Net neutrality as a principle not only implies that all internet traffic should be treated equally, also it is the human right to the full resources on the internet, free flow of the information easily accessible to all individuals and companies, and the unfettered innovation.
Last October, the EU parliament voted new net neutrality rules to preserve that principle in law, however, these regulations are threatened by a number of gaps. In order to keep Europe innovative, it is crucial that MEPs adopt amendments for stronger net neutrality.
The general public response is the one of disappointment, and the following points are of immediate concern to us, points that MEPs should insist on:
- “Specialised services” allows the creation of internet fast lanes for companies that pay to have their content load faster. MEPs should insist on the amendments that close ‘specialized services’— as now they interfere with the concept of “open internet”.
- The current amendments allow “zero-rating” of the services; this means that ISPs and telecom operators are offering a specific service or bundle of services for free. We should be cautious about “zero rating” projects that offer “free” internet. The recent example is Facebook’s Free Basics service (formerly known as Internet.org) that offers free internet access to the developing world aiming to bridge the digital divide. Let’s call things their name, this nothing has to do with “charity”, this business strategy runs against the idea of net neutrality.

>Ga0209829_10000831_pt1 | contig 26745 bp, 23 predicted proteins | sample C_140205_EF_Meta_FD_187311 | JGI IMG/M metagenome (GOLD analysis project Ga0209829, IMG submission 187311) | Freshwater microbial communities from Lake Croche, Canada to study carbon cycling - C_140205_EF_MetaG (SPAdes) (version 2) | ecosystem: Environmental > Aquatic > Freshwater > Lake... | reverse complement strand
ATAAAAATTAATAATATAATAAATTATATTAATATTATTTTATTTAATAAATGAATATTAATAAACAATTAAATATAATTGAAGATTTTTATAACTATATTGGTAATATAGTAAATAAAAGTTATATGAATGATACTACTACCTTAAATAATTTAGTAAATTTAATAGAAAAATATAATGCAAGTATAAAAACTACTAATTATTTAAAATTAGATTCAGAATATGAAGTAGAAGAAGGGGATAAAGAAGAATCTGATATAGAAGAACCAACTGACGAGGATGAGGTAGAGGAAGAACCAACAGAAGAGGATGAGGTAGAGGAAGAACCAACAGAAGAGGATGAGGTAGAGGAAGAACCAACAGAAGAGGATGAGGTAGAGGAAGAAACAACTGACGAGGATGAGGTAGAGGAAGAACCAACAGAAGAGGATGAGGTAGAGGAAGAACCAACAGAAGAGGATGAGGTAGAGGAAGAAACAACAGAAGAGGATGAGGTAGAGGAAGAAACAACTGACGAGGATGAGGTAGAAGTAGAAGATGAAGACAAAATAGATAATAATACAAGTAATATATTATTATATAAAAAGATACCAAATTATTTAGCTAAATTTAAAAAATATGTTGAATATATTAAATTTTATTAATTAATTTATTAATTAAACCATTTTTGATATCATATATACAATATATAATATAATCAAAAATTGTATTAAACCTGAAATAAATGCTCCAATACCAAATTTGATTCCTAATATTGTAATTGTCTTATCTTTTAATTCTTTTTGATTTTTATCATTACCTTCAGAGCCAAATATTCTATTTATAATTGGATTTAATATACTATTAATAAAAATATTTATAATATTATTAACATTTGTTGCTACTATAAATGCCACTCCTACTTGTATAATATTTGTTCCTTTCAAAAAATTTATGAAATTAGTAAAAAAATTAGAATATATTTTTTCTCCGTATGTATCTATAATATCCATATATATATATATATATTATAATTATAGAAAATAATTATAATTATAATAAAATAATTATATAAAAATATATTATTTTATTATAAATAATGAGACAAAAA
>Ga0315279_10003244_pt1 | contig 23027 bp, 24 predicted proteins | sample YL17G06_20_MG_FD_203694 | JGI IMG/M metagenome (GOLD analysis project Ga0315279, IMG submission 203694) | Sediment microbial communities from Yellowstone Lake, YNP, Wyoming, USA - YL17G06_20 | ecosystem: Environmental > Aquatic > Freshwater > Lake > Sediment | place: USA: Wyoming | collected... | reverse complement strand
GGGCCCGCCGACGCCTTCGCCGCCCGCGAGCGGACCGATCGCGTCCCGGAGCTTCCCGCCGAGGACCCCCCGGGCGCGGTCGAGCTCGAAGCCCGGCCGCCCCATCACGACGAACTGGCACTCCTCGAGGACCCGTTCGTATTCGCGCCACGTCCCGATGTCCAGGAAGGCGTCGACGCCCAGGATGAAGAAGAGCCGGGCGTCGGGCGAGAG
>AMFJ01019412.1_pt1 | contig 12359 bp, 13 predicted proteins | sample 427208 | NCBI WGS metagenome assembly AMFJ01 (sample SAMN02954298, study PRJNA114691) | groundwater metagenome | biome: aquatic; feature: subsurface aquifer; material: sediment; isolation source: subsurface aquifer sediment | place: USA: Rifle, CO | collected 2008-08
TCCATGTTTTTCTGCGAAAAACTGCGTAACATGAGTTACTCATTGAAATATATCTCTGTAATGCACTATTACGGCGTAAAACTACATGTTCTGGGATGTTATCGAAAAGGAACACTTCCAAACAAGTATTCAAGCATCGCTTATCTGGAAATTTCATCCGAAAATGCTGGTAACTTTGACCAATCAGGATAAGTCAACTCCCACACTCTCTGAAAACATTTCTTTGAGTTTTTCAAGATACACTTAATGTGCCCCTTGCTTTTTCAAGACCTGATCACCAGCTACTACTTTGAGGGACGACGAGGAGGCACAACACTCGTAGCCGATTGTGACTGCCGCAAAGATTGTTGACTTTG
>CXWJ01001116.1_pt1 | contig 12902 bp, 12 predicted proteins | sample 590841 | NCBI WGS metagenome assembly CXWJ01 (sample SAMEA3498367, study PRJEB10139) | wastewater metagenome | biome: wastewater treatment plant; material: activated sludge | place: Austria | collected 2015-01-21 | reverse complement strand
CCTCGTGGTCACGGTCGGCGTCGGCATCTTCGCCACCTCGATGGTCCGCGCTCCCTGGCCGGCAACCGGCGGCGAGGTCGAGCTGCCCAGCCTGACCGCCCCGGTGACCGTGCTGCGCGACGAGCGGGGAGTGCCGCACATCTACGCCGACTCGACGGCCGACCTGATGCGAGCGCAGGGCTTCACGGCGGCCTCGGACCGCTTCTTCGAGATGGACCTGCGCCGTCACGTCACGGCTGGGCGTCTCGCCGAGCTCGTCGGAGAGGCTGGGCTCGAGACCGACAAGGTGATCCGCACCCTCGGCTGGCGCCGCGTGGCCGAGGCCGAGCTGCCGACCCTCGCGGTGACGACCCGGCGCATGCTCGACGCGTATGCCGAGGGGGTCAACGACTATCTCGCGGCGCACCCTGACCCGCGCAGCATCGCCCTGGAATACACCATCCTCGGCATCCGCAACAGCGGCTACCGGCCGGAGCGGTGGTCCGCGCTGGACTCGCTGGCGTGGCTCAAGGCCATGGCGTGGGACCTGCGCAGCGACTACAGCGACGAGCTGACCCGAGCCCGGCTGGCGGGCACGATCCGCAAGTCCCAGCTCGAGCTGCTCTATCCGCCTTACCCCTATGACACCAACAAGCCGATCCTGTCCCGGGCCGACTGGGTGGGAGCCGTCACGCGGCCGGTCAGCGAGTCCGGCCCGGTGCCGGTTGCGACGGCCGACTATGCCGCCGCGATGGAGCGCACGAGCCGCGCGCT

- ISPs are allowed to define the traffic management, classes of services, and speed of the traffic. What EU regulation is essentially saying here is that all internet data is equal, but some are more equal than others? The net neutrality doesn’t support this kind of discrimination.
As individuals, we are experiencing the growing number of threats to the very existence of the internet, such as censorship, surveillance and concentrations of power. Back in 2012, I was one of the presenters at the World Wide Web (WWW) conference in Lyon, France, where the founder of the Web, Tim Berners-Lee in his inspiring keynote made a plea for a free and open internet. He expressed his concerns regarding the collection and use of personal data and touched the most pressing issues of open data, open government, privacy and control, and net neutrality. For TBL, the threat comes mainly from industry, and users of the internet must act and not hesitate to claim their personal data from Google or Facebook for example.
Obviously, we all need to reflect individually on these present critical issues in our society and embrace collectively actions that will foster the growth, stability, and healthy, open and neutral ecosystem of the internet. Since democracy depends on the open internet – so the human discourse depends on the open internet as well, with the massive engagement where everyone gets involved.
BEREC, the European telecoms regulator group has the challenge to create a single set of guidelines which meet the regulation’s above points, and they are due at the end August.
You can join the global campaign for the net neutrality and undertake an action by making a statement and share it via social media channels or take community actions (attend or organise an event in your area, join the net neutrality debate).
The internet belongs to all of us as a human right, after all, the digital rights are human rights.
A quick update: We just announced the second call for late-breaking work and position papers at #Microposts2016 (Making Sense of Microposts) at the World Wide Web conference on 11 April 2016, Toronto, Canada. Beside the Main track and SocSci track, this workshop is a lot about promoting inter-field/domain discussion. We’d love to see Semantic Web and Computational Social researchers out with late-breaking work or work-in-progress. Submission deadline is 18 March 2016. More details here.